Egalitarian pastor Wade Burleson anticipates that the SBC will capitulate on the topic of women preaching:
Within a decade or two, what I say the authoritative Scriptures teach about gender equality will be considered biblical, normal, and eternal by the majority of Southern Baptists, and what I heard today will have gone away, just as the former racism of Southern Baptists went away 100 years ago.
Complementarians have been looking for a way to cave on this issue since the founding of the movement. As Drs. John Piper and Wayne Grudem explained in their 1991 book introducing the complementarian perspective, they chose to reject the traditional reading on women preaching and invent a new one that better fit their modern sensibilities. From Recovering Biblical Manhood and Womanhood: A Response to Evangelical Feminism:
28. Do you think women are more gullible than men?
First Timothy 2:14 says, “Adam was not the one deceived; it was the woman who was deceived and became a sinner.” Paul gives this as one of the reasons why he does not permit women “to teach or have authority over a man.” Historically this has usually been taken to mean that women are more gullible or deceivable than men and therefore less fit for the doctrinal oversight of the church. This may be true (see question 29). However, we are attracted to another understanding of Paul’s argument. We think that Satan’s main target was not Eve’s peculiar gullibility (if she had one), but rather Adam’s headship as the one ordained by God to be responsible for the life of the garden. Satan’s subtlety is that he knew the created order God had ordained for the good of the family, and he deliberately defied it by ignoring the man and taking up his dealings with the woman. Satan put her in the position of spokesman, leader, and defender. At that moment both the man and the woman slipped from their innocence and let themselves be drawn into a pattern of relating that to this day has proved destructive.
If this is the proper understanding, then what Paul meant in 1 Timothy 2:14 was this: “Adam was not deceived (that is, Adam was not approached by the deceiver and did not carry on direct dealings with the deceiver), but the woman was deceived and became a transgressor (that is, she was the one who took up dealings with the deceiver and was led through her direct interaction with him into deception and transgression).”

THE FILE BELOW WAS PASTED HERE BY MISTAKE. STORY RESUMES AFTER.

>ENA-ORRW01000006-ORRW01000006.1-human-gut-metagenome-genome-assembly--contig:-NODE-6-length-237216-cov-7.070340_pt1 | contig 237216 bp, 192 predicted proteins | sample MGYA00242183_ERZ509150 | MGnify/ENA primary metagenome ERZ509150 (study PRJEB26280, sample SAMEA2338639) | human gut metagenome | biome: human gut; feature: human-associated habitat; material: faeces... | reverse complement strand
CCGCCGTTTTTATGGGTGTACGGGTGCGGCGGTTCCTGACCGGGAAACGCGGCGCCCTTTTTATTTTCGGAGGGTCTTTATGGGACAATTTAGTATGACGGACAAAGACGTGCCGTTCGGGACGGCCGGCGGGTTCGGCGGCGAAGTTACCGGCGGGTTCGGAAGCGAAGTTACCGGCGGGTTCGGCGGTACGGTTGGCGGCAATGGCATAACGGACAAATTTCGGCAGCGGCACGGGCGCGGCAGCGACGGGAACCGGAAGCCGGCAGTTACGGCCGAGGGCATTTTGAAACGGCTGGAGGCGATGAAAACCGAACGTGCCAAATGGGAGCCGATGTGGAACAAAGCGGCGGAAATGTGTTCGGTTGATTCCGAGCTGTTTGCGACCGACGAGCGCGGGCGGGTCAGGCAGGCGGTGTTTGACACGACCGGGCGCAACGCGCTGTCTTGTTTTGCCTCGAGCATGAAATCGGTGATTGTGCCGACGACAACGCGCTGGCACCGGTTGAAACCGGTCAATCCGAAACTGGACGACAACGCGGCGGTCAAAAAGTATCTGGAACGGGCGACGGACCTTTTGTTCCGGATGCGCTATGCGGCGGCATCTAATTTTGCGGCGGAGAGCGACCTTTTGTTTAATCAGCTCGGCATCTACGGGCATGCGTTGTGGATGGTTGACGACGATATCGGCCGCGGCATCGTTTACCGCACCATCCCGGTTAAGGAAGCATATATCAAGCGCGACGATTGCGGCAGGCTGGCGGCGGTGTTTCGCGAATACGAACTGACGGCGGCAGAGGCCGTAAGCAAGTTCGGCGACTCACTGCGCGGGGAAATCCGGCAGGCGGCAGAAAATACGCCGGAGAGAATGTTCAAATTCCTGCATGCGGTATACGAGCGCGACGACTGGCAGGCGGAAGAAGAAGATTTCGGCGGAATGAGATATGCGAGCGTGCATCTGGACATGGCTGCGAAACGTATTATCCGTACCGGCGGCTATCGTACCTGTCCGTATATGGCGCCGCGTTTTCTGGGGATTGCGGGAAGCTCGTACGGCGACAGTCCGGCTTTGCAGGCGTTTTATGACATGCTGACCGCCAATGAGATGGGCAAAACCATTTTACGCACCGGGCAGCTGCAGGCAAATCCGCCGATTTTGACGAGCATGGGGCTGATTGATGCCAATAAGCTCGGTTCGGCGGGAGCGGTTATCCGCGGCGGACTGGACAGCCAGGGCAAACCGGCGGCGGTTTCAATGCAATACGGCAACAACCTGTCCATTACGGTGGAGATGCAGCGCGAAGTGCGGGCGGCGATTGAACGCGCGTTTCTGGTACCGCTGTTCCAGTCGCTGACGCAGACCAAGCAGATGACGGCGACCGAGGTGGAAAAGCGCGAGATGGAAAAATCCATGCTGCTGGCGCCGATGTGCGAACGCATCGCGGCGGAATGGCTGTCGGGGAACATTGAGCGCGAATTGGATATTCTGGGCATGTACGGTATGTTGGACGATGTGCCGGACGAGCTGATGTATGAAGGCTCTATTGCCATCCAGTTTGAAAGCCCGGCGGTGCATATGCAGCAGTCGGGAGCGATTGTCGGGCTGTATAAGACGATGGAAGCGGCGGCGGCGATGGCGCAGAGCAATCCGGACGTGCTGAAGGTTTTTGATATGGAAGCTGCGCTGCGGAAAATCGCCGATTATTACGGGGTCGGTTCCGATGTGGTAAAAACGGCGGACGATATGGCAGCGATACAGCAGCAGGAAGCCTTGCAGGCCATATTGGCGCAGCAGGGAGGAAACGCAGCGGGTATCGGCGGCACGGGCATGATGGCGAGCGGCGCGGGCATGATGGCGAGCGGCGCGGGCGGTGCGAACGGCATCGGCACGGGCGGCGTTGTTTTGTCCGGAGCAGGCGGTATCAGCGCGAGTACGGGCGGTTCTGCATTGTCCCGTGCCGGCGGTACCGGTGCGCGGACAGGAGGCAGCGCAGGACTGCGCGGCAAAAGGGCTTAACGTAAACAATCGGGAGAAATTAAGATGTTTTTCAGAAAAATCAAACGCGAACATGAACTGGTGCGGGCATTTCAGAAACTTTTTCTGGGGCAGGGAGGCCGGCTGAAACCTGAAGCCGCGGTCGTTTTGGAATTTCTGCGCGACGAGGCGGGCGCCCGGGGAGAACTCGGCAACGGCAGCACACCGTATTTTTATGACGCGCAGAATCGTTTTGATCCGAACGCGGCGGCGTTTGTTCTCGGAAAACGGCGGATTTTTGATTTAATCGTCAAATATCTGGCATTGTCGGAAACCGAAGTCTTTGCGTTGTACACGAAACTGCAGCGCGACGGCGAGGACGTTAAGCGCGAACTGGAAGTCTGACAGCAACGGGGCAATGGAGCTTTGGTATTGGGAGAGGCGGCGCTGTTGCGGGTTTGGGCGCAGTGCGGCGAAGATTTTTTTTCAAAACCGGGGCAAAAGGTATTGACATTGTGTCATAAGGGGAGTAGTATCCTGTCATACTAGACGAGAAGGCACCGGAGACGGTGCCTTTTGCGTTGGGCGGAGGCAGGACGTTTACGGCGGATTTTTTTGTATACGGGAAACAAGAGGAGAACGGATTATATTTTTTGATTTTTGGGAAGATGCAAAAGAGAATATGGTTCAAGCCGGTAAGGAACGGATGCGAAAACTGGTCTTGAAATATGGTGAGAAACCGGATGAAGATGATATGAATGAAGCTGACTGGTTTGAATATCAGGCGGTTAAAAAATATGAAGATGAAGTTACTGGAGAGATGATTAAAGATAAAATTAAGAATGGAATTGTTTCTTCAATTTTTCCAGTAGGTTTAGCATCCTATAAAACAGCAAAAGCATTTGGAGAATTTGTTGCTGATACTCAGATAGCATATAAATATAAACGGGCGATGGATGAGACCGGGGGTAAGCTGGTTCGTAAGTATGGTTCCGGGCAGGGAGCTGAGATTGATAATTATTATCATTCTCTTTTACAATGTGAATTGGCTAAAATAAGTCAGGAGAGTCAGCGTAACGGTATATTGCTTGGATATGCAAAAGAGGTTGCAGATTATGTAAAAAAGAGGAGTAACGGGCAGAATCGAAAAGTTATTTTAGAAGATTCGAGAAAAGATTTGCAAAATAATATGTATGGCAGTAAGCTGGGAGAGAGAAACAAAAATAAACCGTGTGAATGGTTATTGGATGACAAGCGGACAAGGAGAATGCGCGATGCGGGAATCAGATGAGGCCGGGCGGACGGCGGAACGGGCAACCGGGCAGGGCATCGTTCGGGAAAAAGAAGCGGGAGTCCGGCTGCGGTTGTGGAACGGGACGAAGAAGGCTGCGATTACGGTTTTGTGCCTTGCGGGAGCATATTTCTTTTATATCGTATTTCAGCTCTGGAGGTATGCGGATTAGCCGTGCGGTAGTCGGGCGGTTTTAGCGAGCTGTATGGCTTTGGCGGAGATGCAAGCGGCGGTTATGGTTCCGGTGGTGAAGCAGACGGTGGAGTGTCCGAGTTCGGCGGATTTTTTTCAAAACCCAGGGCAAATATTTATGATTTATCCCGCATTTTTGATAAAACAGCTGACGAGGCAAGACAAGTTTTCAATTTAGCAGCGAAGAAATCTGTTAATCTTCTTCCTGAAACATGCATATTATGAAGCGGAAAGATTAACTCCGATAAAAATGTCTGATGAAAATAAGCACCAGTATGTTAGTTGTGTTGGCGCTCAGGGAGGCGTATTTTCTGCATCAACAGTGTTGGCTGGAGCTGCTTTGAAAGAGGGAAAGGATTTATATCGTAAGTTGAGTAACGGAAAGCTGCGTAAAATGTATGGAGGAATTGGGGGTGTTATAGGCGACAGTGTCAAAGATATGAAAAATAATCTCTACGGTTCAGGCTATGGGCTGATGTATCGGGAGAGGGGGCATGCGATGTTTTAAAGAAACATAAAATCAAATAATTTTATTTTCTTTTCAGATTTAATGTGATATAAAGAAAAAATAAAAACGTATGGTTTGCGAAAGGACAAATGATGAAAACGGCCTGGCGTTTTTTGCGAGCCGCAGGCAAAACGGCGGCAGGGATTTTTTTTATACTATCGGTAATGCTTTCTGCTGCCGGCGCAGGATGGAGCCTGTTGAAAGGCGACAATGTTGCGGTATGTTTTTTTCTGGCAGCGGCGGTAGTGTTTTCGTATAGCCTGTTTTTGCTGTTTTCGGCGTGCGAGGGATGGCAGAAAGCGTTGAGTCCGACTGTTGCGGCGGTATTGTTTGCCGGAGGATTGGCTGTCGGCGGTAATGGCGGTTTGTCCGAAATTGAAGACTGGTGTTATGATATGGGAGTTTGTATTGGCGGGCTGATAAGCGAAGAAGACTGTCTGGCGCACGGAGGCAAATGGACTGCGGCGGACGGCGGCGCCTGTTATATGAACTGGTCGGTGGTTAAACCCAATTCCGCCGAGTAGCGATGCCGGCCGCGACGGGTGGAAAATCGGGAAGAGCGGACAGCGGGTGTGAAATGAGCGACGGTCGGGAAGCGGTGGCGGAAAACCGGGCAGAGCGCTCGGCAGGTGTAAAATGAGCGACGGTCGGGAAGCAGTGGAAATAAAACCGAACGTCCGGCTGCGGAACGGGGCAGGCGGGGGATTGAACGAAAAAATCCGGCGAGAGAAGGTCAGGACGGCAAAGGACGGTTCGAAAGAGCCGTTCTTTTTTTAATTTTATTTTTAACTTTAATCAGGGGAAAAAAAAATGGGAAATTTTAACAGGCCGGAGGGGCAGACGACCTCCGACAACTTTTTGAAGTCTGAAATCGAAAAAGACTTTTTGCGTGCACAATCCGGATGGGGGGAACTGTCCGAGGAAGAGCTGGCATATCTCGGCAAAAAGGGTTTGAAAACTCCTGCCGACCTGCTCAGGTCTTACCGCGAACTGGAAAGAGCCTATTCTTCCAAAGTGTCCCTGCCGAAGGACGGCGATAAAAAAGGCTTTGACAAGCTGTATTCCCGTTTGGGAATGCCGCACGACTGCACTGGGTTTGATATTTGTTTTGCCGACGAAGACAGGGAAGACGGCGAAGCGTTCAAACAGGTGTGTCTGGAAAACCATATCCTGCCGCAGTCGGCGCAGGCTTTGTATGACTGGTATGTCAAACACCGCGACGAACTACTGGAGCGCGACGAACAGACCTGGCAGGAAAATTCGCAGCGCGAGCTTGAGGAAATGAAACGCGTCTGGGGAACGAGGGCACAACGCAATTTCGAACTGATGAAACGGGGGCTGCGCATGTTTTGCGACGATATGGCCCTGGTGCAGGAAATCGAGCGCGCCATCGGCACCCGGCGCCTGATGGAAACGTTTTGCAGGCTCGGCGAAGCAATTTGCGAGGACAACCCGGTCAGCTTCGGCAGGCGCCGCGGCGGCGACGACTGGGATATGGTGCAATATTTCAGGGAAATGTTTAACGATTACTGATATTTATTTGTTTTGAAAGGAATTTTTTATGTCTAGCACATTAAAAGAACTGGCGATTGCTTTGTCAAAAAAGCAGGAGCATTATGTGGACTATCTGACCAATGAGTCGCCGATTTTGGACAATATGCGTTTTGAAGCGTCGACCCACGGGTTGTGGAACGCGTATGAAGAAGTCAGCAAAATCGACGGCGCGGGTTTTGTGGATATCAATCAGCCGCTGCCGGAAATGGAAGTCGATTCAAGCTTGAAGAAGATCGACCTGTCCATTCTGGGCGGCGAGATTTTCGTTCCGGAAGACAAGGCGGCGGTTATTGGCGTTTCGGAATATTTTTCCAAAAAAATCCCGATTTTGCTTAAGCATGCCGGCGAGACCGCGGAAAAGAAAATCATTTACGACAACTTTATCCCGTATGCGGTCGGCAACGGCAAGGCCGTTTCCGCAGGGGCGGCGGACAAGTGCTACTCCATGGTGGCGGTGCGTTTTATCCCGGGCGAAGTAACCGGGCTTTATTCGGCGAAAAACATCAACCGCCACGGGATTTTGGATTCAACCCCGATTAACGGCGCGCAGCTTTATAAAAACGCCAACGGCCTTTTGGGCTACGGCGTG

In this case, the main point is not that the man is undeceivable or that the woman is more deceivable; the point is that when God’s order of leadership is repudiated it brings damage and ruin. Men and women are both more vulnerable to error and sin when they forsake the order that God has intended.
This created a designated role for women like Beth Moore to preach to women, so long as the women preaching weren’t “in authority” over men. Keep in mind that this feminist friendly rationalization is perceived in complementarian circles as taking the ultimate hard line against feminism. This is the most “traditional” perspective complementarians consider acceptable. And of course as time has passed, the urge to further reinterpret Scripture on the issue has only grown stronger. John Piper has already modified his teaching on the subject to permit women to preach to men, so long as no one involved compromises their maleness and femaleness:
I’m a guy. Is it wrong for me to listen to Beth Moore?
No. Unless you begin to become dependent on her as your shepherd—your pastor.
This is the way I feel about women speaking occasionally in Sunday school. We don’t need to be picky on this. The Bible is clear that women shouldn’t teach and have authority over men. In context, I think this means that women shouldn’t be the authoritative teachers of the church—they shouldn’t be elders. That is the way Rick Warren is understanding it, and most of us understand it that way.
This doesn’t mean you can’t learn from a woman, or that she is incompetent and can’t think. It means that there is a certain dynamic between maleness and femaleness that when a woman begins to assume an authoritative teaching role in your life the manhood of a man and the womanhood of a woman is compromised.
This is of course nonsense, and classic complementarian doublespeak. But it doesn’t have to make sense, it just has to seem somewhat traditional while giving in to the same temptation Piper and Grudem tell us they succumbed to in 1991.
All of this is much less baffling when you realize that while Scripture is ostensibly the foundation of the discussion, this isn’t about Scripture. Complementarians are paying lip service to Scripture while following their true philosophy of chivalry, a parody of Christianity. Under the chivalrous view, women are more moral than men, and men should look to women for moral guidance. This is why you have complementarians teaching that pastor’s wives are light years closer to God than their husbands. It is also why Pastor Doug Wilson teaches that the wife’s role is house despot, and why Pastor Tim Bayly calls his wife “My Lord Mary Lee”.
Burleson understands this reality, at least intuitively. This is why he brilliantly charged complementarians with being unchivalrous when they said that Beth Moore shouldn’t preach in church on Sunday:
First, let me say that Dr. Tom Ascol, the head of the SBC Founder’s Conference is a very humble man of character. He and I had some good conversations face-to-face today. Everyone with the Founders treated me cordially. I could tell there were hurt feelings from some, mostly family members of the men I charged with bullying Beth Moore. But we worked through it.
It’s all over but the rationalization.
H/T Emperor Constantine
See Also: Defenseless